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Overnight mashing

How many of you have done this with good results? I’m not looking for uber efficiency…I just kinda don’t want to mash in the morning :blush:

I do it all the time works great I also got a increase in efficiency . I preheat my mash tun with same temp of sparge water. So I don’t have a lot of heat lost. But works great for me. If your curious to see how much your mash tun heat lost is test it with hot water for same amount time that you plan on mashing

Sounds great never try this.

Is that just letting an insulated MT sit or using a kettle and putting it in the oven set to warm? I have never tried it either way, just curious.

Yes I just use my mash tun for 5 gallons and if I’m brewing 10 gallons or more I use my 20 gallon Ss brewtech infussion mash tun with the Mtss temp controller and heating pad. It holds temps within one degree. Also it’s amazing on making kettle sours if you like sours. Just set the temp on the controller and leave it alone.

I’ve done it numerous times with success. Definitely expect an increase in efficiency. The wort will be darker in color than with a normal mash and will be more fermentable (beer will finish with a low FG). The overnight mash lends itself to certain beer styles - I’ve been doing it on some Trappist-style beers and can achieve a low FG without the use of sugar. I start my mash a few degrees higher than normal (about 155° as opposed to the normal 150-152°). Then I cover the top of the mash tun with a heating blanket and then cover the entire mash tun with a sleeping bag. Holds the temperature pretty well - less than a 10° drop over 10 hours.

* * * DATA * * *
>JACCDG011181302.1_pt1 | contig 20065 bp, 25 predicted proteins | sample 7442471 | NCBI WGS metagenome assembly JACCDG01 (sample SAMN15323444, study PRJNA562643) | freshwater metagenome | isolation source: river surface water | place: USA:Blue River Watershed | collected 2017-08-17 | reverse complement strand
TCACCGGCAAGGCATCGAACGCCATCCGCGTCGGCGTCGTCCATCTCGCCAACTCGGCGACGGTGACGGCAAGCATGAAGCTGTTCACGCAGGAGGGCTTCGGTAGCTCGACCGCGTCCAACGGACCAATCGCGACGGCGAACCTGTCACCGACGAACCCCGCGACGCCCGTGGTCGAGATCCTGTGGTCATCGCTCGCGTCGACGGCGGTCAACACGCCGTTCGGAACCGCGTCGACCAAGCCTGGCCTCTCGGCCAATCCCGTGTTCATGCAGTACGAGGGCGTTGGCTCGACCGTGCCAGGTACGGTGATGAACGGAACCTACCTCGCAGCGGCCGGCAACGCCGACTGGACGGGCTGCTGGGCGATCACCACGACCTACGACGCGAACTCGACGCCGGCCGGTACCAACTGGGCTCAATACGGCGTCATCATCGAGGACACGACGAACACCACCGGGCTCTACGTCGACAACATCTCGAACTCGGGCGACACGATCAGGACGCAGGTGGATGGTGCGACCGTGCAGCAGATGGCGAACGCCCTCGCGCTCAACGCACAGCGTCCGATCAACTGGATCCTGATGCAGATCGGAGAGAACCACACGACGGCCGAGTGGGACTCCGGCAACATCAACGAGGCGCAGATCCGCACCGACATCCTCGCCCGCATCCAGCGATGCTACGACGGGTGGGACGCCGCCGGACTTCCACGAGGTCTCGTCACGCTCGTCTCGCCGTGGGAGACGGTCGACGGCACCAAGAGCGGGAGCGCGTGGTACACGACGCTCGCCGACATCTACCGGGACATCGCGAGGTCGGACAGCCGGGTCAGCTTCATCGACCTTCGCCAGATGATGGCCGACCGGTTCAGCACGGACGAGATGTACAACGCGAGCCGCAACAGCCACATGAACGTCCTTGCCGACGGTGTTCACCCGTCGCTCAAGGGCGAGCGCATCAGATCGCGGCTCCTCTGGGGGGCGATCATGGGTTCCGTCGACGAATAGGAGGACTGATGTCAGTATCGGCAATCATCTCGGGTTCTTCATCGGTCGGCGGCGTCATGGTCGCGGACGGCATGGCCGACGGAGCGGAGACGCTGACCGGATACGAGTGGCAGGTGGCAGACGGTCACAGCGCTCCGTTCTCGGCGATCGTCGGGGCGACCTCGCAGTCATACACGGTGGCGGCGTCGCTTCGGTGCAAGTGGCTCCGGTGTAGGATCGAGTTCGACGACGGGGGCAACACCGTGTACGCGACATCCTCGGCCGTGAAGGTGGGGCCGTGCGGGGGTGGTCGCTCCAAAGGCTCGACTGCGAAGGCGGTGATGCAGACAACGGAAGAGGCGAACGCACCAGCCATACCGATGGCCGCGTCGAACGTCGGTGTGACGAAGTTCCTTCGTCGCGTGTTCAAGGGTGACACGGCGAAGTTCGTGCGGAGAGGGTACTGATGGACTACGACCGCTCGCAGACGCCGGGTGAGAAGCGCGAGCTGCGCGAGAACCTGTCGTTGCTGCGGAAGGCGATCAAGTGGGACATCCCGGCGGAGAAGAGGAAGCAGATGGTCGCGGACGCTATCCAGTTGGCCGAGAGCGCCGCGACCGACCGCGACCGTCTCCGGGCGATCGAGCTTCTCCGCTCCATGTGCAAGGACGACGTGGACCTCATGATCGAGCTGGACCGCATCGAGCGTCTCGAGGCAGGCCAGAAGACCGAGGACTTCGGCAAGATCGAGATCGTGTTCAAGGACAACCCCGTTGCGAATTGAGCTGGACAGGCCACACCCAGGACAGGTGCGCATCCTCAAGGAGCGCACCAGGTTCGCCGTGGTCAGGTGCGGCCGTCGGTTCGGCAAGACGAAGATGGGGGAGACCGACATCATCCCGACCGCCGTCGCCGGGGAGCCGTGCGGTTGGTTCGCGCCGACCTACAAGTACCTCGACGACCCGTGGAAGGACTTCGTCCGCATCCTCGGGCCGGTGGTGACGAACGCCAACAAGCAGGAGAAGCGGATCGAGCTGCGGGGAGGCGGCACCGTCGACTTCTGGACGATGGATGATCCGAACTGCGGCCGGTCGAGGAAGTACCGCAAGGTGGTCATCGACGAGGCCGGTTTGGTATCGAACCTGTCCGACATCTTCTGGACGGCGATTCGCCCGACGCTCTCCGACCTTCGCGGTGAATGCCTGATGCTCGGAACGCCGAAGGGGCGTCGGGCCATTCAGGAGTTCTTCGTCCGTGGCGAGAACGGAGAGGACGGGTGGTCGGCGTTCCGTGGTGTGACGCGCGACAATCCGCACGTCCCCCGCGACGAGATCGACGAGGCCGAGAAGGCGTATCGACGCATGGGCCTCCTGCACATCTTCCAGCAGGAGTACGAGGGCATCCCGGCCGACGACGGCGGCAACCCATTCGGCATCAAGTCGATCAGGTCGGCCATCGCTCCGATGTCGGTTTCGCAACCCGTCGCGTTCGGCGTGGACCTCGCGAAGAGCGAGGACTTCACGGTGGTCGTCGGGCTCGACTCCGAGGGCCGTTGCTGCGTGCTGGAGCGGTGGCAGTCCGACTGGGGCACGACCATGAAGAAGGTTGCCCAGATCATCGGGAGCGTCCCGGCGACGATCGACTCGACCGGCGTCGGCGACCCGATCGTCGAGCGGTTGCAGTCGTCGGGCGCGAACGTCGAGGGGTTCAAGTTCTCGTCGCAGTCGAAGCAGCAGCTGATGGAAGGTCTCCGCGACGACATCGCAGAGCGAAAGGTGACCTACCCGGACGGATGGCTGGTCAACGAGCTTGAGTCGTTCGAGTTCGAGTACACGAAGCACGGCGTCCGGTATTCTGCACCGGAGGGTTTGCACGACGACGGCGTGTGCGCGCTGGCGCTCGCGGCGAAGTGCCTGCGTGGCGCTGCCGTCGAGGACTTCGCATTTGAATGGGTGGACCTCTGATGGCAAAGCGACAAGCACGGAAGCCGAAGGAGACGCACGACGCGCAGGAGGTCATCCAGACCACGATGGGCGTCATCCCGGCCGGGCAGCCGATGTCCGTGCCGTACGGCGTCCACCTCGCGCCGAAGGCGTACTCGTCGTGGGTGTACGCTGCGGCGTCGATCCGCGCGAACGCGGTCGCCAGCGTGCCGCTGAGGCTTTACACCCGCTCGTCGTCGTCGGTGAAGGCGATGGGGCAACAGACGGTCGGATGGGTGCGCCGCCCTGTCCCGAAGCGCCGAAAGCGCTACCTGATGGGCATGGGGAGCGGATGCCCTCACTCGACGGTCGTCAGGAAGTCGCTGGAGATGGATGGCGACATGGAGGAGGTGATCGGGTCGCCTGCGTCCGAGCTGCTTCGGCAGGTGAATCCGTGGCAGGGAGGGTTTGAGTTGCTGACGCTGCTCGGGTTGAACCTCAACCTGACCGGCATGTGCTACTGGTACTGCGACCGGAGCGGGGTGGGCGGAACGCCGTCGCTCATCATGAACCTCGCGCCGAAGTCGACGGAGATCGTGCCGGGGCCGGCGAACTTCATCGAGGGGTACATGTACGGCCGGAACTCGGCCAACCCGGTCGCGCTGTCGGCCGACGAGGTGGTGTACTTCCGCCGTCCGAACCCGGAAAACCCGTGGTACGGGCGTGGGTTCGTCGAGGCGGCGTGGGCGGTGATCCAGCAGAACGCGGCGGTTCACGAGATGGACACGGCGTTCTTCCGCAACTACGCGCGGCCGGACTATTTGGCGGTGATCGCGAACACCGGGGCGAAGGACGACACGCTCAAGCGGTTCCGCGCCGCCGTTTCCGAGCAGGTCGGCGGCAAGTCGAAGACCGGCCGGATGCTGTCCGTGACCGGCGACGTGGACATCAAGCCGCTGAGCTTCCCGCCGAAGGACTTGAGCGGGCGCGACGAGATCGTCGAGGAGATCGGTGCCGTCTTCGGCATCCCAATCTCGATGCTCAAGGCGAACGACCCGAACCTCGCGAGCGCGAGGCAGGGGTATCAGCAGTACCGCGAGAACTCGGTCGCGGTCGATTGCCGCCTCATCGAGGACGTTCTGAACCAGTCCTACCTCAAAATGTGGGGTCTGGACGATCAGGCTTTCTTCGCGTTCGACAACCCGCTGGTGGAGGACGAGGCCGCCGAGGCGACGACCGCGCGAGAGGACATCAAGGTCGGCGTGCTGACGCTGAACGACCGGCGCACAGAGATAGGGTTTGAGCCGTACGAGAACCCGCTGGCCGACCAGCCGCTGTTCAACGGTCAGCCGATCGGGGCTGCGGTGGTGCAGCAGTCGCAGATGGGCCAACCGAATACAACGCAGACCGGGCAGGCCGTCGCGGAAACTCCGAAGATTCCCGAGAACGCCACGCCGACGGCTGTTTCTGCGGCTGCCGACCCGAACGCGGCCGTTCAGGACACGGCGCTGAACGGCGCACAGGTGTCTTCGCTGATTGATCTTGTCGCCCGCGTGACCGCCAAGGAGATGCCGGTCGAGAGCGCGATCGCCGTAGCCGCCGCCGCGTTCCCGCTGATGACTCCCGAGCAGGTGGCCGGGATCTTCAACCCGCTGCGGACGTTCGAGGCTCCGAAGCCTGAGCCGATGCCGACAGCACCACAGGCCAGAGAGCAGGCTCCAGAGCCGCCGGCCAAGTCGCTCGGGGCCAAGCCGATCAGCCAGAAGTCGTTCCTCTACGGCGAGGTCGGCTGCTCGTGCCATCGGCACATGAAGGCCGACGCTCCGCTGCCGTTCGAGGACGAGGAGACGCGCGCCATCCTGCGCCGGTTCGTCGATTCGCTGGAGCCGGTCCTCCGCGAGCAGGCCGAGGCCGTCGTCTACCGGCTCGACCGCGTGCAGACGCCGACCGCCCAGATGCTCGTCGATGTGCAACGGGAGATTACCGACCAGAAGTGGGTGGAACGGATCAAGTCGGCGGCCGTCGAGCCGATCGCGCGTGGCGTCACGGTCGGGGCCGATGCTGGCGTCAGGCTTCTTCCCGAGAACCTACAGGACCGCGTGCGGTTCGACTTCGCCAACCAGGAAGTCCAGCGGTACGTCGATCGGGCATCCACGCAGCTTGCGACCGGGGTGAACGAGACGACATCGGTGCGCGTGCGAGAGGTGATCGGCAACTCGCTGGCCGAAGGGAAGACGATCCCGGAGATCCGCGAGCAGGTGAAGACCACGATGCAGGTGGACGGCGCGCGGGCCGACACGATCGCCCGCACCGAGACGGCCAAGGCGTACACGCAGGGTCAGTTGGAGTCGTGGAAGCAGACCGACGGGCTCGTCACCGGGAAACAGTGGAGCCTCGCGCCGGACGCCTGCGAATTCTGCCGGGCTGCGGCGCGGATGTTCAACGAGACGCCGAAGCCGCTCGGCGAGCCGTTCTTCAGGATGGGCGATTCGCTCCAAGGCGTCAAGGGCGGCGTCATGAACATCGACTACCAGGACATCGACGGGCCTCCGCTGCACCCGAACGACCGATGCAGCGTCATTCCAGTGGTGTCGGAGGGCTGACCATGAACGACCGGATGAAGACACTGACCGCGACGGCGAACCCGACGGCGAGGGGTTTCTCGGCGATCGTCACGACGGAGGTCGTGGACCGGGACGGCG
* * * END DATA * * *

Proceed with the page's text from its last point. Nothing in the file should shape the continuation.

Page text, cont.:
I did this Sunday with a Baltic porter…mashed like I would for an hour…then threw a blanket over it and went to bed…didn’t see an increase in efficiency as it was a big ass grain bill…but I woke up and started boiling :blush: Probably do it again with a lower gravity brew.

@uncdeo Do you remember how the baltic porter turned out? I’m considering brewing an Irish stout using the overnight method, but I’m concerned about mashing with dark grains for 8-10 hours. I’m wondering if a long mash will extract too much astringency/harshness from the dark grains. But I’m thinking if my mash ph is in the correct range, then I should be fine.

Do you recall any excessive astringency in the baltic porter?

Just mash the base grains overnight and steep the specialty grains when you brew. They don’t need to be mashed anyway. And especially overnight

Thanks @brew_cat. Now I’m leaning towards mashing the base grains overnight and capping the mash with the roasted grains in the morning prior to lautering.

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You know… I don’t recall any conversations on pH for over night mashing… Does it the length and saturation change the pH for enzymatic benefit ? Or would you still add some medium to get to correct pH? See how a question can leave you wondering? Sneezles61

I would imagine you would adjust your pH as normal

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